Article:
Every story has a hero and a villain. A cop and a robber. A painter and a thief. Benjamin Ree’s genre-bending documentary transcends that narrative, presenting us not with a protagonist/ antagonist tale but with a real-to-life story of crime, repercussions and the complexity of the human spirit.
The film opens in the aftermath of drug-fuelled art robbery. Oslo-based painter, Barbora Kysilkova, has two of her life-like oil paintings stolen from a gallery display while they are on exhibition. The police quickly discover the heist’s ringleader, Karl-Bertil Nordland, but are unable to discover the location of the paintings. In a shocking display of compassion, Barbora, during the court hearings for the crime, quietly speaks to the thief, asking if she can paint him. The story then tracks the evolution of Barbora and Karl-Bertil’s intense friendship, as the two become intertwined in each other’s lives, helping each other find purpose and meaning.
At the start of the film, we don’t know anything about Barbora and her work, nor do we quite understand why she has so much empathy for the person who has robbed her of her livelihood. But over the course of 100 minutes, we come to know everything about these two peoples’ souls. We are given completely unfiltered access to the minds, emotions, dreams and heartaches of these people. We follow them through possibly some of the lowest points in their life, all in front of the backdrop of two artists’ passions.
The vulnerability that is given by the film’s subjects is baffling. They allow us to see parts of their lives and identities that aren’t even seen in “reality” programmes. The film is fuelled by its emotional passion – both for the art and for each other. It’s rewarding – and perhaps a bit disconcerting considering the world we are living in now – to see nothing but pure love and compassion presented by these two beings. The film is truly just an examination of life: despite the focus being on a series of extraordinary events, the narrative hinges on the audience’s acceptance of the redemption of man.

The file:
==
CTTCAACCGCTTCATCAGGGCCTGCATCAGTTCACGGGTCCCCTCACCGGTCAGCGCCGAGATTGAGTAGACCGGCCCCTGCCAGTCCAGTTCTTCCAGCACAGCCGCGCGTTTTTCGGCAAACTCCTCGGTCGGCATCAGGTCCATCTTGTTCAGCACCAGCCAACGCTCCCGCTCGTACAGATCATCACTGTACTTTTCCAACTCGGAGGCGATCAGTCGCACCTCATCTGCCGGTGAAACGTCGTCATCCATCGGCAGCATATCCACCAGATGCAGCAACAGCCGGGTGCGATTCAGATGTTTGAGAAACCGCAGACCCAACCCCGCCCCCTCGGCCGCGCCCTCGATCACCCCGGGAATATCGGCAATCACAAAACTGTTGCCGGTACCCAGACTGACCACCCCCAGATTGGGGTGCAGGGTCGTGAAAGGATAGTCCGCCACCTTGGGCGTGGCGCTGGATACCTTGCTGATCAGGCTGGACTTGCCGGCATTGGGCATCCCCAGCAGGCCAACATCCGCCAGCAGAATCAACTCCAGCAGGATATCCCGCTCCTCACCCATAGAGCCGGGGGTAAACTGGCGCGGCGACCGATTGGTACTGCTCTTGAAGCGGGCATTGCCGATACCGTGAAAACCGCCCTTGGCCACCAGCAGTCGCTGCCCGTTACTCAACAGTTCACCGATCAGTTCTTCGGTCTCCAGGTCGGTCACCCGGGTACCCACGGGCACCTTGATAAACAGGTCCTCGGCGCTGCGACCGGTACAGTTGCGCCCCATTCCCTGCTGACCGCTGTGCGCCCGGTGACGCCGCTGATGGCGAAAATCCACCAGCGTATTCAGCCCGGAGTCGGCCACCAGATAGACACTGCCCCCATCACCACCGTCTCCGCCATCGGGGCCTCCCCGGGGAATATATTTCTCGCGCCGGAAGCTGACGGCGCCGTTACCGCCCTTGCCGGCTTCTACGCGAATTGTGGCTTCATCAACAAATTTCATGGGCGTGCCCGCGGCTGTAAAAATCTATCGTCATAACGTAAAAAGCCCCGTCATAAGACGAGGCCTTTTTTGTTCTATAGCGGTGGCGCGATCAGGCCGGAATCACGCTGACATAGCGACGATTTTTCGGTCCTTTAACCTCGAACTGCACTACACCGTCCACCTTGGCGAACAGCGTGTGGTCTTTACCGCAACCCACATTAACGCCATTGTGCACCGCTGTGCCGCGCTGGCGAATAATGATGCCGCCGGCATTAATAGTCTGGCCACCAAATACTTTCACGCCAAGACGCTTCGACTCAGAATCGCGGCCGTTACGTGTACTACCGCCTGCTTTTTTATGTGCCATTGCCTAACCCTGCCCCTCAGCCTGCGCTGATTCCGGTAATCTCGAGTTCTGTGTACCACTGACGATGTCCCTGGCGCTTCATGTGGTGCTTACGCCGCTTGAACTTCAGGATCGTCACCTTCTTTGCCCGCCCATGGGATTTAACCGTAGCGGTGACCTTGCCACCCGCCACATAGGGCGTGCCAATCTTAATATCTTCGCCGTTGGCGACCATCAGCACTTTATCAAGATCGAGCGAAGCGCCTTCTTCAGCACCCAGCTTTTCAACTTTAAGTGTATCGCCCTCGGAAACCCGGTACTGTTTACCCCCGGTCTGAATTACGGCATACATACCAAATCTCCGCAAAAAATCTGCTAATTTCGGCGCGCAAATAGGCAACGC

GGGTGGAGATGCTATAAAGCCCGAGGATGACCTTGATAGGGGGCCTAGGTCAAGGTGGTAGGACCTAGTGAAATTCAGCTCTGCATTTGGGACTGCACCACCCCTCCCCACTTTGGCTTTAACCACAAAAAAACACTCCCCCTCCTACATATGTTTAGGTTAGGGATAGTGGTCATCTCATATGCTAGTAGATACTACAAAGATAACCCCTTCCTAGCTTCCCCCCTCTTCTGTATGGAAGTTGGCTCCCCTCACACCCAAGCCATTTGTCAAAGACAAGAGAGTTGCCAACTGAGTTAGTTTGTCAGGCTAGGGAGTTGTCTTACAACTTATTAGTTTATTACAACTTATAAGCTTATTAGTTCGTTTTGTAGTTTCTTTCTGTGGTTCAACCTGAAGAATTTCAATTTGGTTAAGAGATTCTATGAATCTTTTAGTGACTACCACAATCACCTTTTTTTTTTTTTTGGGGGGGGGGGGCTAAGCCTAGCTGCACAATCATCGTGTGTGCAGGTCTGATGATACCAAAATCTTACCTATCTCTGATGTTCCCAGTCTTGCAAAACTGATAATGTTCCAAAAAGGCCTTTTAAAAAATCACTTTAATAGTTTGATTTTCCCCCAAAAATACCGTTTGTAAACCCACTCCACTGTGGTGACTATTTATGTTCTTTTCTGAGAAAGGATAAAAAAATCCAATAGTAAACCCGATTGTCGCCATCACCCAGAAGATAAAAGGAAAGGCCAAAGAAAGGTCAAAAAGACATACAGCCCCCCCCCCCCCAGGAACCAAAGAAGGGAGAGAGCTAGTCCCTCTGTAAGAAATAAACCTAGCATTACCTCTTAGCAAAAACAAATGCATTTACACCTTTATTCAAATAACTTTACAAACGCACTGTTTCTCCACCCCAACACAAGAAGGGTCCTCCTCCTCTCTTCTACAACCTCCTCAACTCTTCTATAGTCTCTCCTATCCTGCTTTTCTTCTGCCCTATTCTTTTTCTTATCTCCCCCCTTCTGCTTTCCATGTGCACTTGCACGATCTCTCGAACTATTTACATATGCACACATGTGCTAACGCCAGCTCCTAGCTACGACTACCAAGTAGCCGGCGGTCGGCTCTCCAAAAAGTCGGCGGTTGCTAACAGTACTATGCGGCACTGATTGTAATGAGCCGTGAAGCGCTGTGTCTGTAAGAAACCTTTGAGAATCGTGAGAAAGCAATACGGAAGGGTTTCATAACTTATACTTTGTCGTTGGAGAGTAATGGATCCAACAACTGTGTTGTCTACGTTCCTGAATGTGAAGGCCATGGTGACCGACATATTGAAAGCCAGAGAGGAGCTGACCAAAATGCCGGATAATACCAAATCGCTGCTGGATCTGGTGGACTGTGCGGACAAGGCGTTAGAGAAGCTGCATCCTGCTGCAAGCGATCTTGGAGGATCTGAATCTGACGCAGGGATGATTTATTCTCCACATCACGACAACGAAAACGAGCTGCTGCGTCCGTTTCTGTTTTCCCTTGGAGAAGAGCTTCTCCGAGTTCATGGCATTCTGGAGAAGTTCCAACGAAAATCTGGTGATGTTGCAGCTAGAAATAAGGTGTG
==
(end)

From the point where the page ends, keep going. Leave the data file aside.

Ree presents a film that almost feels like fiction – it’s not stylised like a documentary, nor does it follow the typical documentary-storytelling conventions. The film is mostly non-linear, going back and forth in time and space. The chronology of the story does cause the film to be muddled and difficult to follow, making you question where and when in time we are and how long the story has been. But it also allows you to become submerged in the concept of art and creation, driving home the importance of art in everyone’s life.
At its core, The Painter and the Thief is a beautiful exploration of humanity, asking us to challenge our predetermined biases and find compassion, even in the smallest of places. It provides you with two contrasting perspectives, something rarely seen in this perception-focused genre, highlighting the intricacies and complexities of human nature. The film leaves you asking who is our painter and our thief – because, perhaps, they’re the same person.
Words by Shelby Cooke
Other reviews from the London Film Festival can be found here.